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Shivangi Swaroop is the first woman pilot in the Indian Navy
Shivangi Swaroop is the first woman pilot in the Indian Navy

Mood: How the Lounge team is feeling this week

From Shivangi Swaroop making history as India’s first woman pilot in the Indian Navy to the London-based Apostrophe Protection Society closing down in the face of the punctuation mark’s abuse

Touching the skies

On 2 December, sub-lieutenant Shivangi Swaroop created history by becoming the first woman pilot in the Indian Navy. In interviews post the announcement, the 24-year-old talked about how, as a young girl, she always dreamt of soaring in the skies after seeing a chopper land near her house. Swaroop, who is from a civilian family in Muzaffarpur, Bihar, was commissioned in June 2018 and has joined naval operations in Kochi. She will be flying the Dornier surveillance aircraft. Swaroop’s appointment comes on the heels of yet another momentous announcement—in May, flight lieutenant Bhawana Kanth became the first woman pilot of the Indian Air Force to qualify for combat missions on a fighter jet. This is in line with recent efforts to enhance the role of women, particularly in combat roles, in the three defence services.—AB

Last week, the London-based Apostrophe Protection Society (APS) announced it was closing down
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Last week, the London-based Apostrophe Protection Society (APS) announced it was closing down

Save the apostrophe

With the evolution of language an army of grammar guardians, bound by their commitment to clauses, capitals and commas, has been working to present the written word at its finest. Over the years “invite" became a “noun", “like" became a button, one could be woke and still sleep as long as one liked. But as long as there were tweeples explaining the difference between “your" and “you’re", there still seemed hope. Or so one thought. Last week, the London-based Apostrophe Protection Society (APS) announced it was closing down. Founder John Richards, a 96-year-old former journalist, said he couldn’t take the egregious abuse of the punctuation mark any more. “This is a victory for the barbarians," he said. Traffic on the APS’ website has gone up 600-fold since. Even in death, the guardians continue to serve.—OK

Photo: ISRO
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Photo: ISRO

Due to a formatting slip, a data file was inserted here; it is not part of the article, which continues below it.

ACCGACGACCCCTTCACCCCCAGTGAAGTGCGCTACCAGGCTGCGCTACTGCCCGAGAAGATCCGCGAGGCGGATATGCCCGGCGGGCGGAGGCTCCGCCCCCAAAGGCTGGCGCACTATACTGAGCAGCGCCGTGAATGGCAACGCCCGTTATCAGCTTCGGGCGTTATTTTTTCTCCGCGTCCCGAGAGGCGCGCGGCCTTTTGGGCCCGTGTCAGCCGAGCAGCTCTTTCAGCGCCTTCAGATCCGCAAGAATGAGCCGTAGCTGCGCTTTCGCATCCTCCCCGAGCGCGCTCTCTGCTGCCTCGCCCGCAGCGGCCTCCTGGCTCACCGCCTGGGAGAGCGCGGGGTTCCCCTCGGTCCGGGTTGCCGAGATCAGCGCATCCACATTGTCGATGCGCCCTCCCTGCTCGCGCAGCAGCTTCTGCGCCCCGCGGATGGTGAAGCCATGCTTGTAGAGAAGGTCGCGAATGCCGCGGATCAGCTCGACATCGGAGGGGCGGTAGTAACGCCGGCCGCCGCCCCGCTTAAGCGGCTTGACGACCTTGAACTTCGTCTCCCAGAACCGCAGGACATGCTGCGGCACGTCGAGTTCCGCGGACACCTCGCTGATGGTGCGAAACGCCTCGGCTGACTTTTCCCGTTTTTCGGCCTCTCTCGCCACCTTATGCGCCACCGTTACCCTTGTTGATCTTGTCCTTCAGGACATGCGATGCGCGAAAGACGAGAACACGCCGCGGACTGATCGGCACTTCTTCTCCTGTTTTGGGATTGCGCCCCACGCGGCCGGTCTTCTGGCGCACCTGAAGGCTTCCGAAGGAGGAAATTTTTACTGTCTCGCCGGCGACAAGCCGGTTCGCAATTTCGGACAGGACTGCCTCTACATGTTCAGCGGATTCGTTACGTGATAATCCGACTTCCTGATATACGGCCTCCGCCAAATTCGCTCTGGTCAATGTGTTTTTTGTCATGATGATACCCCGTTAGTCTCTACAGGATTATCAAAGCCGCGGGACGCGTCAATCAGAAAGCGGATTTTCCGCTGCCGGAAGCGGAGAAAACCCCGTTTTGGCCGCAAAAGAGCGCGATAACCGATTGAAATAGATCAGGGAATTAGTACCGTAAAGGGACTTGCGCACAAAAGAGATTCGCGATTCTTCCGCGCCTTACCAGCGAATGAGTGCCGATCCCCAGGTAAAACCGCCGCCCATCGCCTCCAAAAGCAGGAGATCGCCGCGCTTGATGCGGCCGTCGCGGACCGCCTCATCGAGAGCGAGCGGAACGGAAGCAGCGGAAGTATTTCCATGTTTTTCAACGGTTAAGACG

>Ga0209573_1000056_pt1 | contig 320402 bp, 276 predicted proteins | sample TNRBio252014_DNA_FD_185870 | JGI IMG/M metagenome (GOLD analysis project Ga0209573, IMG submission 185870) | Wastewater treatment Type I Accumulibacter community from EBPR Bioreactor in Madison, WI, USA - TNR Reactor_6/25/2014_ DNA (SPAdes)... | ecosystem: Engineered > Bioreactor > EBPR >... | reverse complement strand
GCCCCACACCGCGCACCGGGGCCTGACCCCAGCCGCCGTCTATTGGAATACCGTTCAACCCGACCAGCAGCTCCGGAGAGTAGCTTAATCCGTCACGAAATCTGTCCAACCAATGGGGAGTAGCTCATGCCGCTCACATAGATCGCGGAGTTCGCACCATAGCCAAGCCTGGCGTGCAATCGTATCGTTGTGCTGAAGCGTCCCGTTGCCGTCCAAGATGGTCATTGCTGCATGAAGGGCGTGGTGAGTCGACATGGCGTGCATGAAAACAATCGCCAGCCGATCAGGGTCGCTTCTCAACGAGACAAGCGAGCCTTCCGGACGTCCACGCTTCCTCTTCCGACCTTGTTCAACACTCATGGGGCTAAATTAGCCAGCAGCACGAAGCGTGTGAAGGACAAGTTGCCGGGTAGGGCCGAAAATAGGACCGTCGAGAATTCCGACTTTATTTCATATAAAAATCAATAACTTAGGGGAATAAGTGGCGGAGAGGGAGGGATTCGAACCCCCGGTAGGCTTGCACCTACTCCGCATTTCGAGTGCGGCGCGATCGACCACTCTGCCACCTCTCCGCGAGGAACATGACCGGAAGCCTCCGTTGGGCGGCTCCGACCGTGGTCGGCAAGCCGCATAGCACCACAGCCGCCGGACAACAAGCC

Who found Vikram?

US space agency Nasa credited Chennai-based amateur astronomer Shanmuga Subramanian for spotting debris from the Vikram lander on the lunar surface. In September, Nasa had released a mosaic of images and shared it with the public to help locate the debris. Subramanian had also submitted his findings to Nasa. But Indian space agency Isro’s chief, K. Sivan, said they had located Vikram in September. Would it have been possible for Isro to use the Chandrayaan-2 orbiter’s high-resolution camera to back their claim with visual evidence? After all, the agency did release sharp images of the lunar surface captured by this camera in October.—NS

Sundar Pichai
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Sundar Pichai (Photo: Reuters)

Looking ahead with Pichai

This week, Google CEO Sundar Pichai took over as head of its parent company, Alphabet, from founders Sergey Brin and Larry Page. Besides heading Google’s day-to-day operations, Pichai will also be looking at larger things that Alphabet has set its sights on—“moonshot ideas" like developing smart contact lenses that can monitor the user’s glucose levels or finding a cure for Alzheimer’s. One hopes that he will also loosen Google’s monopolistic control over search and news and allow publishers to benefit from the content they create—keep in mind that in 2018, Google earned $4.7 billion (around 33.5 crore) from news while the earnings of media companies shrunk. With this new, larger role, we hope Pichai will focus on ways to create a more equitable news environment rather than killing the goose that lays the golden eggs.—SB

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